In 2016 I was part of an environmental assessment at the site of the Wisconsin Department of Natural Resources (WDNR) planned boat launch to Army Lake in Walworth County, Wisconsin. My heart sank at the time, because I knew the site. It held the last best remnant of oak woodland acre for acre of any site in southeastern Wisconsin. Just why the woodland there remained in such good condition while the surrounding upland areas became choked with buckthorn, bush honeysuckle, and Asian bittersweet is a matter of conjecture, but it just might be that this island escaped the hard grazing of the early 1900s. There are other such islands, and while not quite so jaw-droppingly intact, they all tend to be in better shape than nearby uplands.
The WDNR had purchased the woodland several years prior for the purpose of the boat launch. There was access to the island by a narrow lane of old fill that had been put in for access to a small lakeside tavern (now long gone) in the early part of the previous century.
The assessment was specifically to delineate wetlands and flag the locations of forked aster (Eurybia furcata), a state-threatened species that had been found there during a prior assessment associated with the land purchase in 2012. I found and flagged several patches of forked aster scattered around the island. I emphasized to the WDNR property manager, who was present for the assessment, just how special the woodland was. He assured me that the impacts would be minimal, sticking largely to an existing mowed loop, but it was going to be a paved, American with Disabilities Act-compliant launch.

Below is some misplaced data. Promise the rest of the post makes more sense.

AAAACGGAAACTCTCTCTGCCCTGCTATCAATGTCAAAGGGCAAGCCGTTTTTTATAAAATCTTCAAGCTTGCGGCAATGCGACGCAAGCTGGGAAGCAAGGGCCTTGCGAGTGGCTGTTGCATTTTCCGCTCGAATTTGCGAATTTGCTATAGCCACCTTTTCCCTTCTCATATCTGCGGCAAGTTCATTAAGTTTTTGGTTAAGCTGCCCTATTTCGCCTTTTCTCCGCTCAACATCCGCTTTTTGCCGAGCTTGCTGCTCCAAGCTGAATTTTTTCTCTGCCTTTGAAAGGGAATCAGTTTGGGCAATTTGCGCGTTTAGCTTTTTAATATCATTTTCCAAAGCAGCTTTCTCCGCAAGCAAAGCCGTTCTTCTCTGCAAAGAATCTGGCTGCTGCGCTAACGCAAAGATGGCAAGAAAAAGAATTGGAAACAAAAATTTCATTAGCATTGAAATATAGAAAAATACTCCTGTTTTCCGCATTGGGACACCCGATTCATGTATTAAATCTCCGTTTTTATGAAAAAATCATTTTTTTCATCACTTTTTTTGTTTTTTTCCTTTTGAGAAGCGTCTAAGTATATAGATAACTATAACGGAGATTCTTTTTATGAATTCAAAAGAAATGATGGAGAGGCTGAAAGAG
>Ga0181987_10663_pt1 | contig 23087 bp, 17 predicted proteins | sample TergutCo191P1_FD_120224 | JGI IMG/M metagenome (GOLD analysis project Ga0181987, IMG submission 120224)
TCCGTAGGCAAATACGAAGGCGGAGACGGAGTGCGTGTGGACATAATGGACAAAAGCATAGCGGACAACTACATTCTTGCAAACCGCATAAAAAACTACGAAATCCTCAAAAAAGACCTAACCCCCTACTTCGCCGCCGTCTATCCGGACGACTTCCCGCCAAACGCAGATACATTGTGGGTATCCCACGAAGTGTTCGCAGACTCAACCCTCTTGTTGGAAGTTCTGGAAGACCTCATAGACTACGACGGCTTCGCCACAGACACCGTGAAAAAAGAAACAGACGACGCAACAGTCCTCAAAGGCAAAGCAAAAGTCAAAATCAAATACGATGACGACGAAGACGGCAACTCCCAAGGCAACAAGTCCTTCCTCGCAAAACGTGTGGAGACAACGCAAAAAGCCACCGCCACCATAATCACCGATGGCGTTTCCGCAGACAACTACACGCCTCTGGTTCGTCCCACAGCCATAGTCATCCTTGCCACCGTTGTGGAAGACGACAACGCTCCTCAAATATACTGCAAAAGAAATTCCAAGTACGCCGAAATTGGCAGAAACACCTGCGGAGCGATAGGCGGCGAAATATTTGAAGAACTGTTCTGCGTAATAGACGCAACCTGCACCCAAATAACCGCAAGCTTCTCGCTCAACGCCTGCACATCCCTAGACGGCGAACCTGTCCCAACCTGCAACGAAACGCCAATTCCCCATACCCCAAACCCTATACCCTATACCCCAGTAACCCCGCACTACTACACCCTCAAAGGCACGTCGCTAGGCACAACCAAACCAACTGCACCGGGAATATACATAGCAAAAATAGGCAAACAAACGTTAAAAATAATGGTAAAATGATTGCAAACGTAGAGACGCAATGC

I contacted some local stakeholders and advised them of a public meeting (listening session or some such thing) about the launch, warning about potential impacts to something precious and irreplaceable, and I promptly got an upset phone call from the property manager (though I appreciate him not going straight over my head like the Milwaukee County Parks Natural Areas Coordinator did a few years later). In hindsight, I kind of wish he had called my boss. It might have freed me up to more strongly oppose what was about to happen.
Aldo Leopold wrote (and this resides in my profressional email signature), “A thing is right when it tends to preserve the integrity, stability, and beauty of the biotic community. It is wrong when it tends otherwise.” What happened at Army Lake wasn’t just wrong, it was insane. Really, the forked aster was the only thing there with protected status that might have helped it, but that’s also insane, because communities support rare species; it’s not the other way around. …and the project led to take of some of the forked aster I had flagged. Was there any public notice of this incidental take or permit before the fact? No. Work began without a permit, and one was issued ex post facto.
Seeing this was a gut punch. It was a failure. This was a hill worth dying on. I’m happy to say that there are folks working to protect what is left and minimize the impacts. I also have learned a lot from this place and drawn inspiration from it. I was able to share it with a few people before the launch went in. Still, it’s difficult for me to look past what happened. It’s yet one more thing that my kids won’t see in full glory. Conservation all too often defeats itself. This project